Woman discovers grandson's mummified remains in attic 2 years after he disappeared


A Pennsylvania woman discovered the mummified remains of her grandson in their home two years after the young man vanished, finding his remains in her attic after hearing "a thump," according to reports.

DyQuain Rogers, 21, was last seen alive on November 1, 2014, when he left his and his grandmother's Erie County home with nothing but his backpack after receiving a phone call, his grandmother Zanobia Richmond, 66, told police at the time, the Erie Times-News reported.

He left behind his new cellphone, his wallet and his keys, his grandmother said at the time.

Police investigated Rogers' disappearance, searching inside and outside the home, but it was not immediately clear if the attic had been checked, officials said Thursday.

Read: Daughter of Man Who Vanished Looking for Buried Treasure Fears the Worst

Rogers' whereabouts remained a mystery until Tuesday, when Richmond reportedly made the gruesome find after investigating the thump she heard from the top floor of her home.

RELATED: Suicide mortality by state

HealthGrove Graphiq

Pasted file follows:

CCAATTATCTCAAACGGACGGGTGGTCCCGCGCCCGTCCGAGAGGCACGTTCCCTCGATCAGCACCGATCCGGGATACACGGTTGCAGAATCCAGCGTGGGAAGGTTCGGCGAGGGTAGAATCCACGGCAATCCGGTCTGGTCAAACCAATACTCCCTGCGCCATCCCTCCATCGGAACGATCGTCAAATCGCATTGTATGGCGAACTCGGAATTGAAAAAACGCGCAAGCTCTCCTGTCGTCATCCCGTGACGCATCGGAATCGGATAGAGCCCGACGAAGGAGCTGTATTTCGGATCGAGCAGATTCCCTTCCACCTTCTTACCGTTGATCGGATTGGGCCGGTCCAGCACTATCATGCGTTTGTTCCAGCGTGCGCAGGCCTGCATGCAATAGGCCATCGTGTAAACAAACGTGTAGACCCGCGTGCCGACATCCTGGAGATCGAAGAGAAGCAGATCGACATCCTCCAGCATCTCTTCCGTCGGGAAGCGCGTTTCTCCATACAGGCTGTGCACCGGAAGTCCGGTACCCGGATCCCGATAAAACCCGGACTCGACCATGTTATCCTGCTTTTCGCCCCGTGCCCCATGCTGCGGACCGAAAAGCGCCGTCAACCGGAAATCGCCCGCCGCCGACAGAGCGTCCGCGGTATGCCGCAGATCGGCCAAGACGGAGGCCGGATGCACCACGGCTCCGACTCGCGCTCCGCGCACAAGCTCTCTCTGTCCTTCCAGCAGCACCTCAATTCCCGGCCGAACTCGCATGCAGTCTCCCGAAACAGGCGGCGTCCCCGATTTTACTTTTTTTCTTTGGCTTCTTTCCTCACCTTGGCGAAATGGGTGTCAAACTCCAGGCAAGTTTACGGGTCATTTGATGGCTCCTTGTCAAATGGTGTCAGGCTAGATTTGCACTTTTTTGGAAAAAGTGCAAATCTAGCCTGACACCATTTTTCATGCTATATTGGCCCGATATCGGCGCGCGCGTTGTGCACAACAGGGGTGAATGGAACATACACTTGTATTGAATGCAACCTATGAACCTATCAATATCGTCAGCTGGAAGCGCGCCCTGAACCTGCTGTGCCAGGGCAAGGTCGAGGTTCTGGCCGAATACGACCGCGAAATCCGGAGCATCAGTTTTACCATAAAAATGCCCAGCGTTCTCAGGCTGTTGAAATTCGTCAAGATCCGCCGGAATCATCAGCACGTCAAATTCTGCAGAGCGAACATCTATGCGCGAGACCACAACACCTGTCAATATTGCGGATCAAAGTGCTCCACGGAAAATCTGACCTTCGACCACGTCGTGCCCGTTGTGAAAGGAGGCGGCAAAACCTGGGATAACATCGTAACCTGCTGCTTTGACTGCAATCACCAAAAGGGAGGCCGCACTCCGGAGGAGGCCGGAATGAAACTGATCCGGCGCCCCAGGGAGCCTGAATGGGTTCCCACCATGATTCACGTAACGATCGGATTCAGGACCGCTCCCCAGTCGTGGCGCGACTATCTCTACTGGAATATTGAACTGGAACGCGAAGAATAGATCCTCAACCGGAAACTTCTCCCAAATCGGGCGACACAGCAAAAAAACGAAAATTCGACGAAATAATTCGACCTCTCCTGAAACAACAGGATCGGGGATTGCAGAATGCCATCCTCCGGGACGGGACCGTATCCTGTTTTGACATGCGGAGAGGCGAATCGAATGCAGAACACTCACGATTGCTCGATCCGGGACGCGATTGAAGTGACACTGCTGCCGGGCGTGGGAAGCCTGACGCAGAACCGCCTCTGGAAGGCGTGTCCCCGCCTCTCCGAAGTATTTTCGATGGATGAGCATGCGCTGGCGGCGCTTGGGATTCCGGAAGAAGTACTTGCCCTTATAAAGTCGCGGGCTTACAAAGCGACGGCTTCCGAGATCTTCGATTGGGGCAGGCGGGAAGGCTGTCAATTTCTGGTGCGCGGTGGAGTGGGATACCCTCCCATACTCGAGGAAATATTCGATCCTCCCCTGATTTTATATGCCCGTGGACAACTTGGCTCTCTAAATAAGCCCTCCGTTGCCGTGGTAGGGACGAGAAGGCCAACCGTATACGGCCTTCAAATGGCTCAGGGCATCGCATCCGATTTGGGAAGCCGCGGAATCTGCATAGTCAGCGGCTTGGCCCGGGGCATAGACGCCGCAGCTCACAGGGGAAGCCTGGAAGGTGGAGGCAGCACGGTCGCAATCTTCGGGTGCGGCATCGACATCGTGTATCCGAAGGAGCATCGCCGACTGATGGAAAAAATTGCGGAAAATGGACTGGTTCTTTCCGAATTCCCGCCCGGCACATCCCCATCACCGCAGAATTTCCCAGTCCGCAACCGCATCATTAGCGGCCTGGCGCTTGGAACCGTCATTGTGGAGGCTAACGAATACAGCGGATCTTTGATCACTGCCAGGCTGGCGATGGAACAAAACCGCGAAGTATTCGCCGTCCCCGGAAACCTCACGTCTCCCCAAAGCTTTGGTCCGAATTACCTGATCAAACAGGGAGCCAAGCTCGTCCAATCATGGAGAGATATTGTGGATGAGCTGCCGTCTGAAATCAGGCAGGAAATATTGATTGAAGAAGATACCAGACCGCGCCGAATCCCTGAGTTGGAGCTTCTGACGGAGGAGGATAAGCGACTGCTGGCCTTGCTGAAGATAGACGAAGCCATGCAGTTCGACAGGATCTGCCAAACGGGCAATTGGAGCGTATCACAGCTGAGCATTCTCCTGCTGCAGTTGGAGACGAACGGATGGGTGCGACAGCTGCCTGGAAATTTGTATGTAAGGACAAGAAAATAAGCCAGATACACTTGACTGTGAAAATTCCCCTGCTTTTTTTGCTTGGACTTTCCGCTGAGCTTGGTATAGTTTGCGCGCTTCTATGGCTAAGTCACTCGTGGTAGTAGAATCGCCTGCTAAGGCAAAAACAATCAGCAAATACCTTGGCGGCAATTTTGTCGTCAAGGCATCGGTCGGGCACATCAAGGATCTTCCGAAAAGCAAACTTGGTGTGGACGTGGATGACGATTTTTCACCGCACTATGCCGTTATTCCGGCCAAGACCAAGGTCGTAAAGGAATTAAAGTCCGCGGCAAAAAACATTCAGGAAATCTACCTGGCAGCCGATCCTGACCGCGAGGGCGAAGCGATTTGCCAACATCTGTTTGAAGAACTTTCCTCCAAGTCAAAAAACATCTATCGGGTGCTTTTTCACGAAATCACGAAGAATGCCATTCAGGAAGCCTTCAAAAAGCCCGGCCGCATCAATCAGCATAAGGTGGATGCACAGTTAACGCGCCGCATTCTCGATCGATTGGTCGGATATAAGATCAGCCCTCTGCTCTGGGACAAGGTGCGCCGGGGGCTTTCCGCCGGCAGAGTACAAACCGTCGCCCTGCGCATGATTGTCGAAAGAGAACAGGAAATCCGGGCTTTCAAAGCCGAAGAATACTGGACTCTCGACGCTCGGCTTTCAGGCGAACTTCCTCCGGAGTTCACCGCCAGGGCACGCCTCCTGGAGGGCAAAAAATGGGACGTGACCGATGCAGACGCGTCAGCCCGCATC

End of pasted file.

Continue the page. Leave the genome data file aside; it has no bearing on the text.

The coroner's office told reporters that the attic was not vented and lacked airflow, optimal conditions for mummification.

Authorities believe Rogers killed himself not long after he was reported missing, but that he had returned to the home after police had conducted their search, as the clothes on the body differed from what his grandmother last saw him wearing.

Read: Perfectly Preserved Corpse of 3-Year-Girl Buried 145 Years Ago Buried Again Amid Tears and Song

Rogers, who was known to come and go from the home, graduated Central Career and Technical School in Erie in 2012. He volunteered at a local fire department and worked as an assistant manager at a pizza shop.

"I've been having the worst luck lately," he wrote in a Facebook post on October 31, 2014.

But relatives said Rogers did not seem suicidal, saying he had wanted to join the Navy or work as an emergency medical technician.

"If you are going to throw your life away, why are you going to do all these things?" Rogers' aunt, Erica Jeffries-Jordan, who helped organize efforts to find her nephew, told the Times-News. "I have to accept it now because that is what they said. I really don't want to accept it."

Watch: Man Discovers 2-Year-Old Girl Wandering On Street In The Middle Of The Night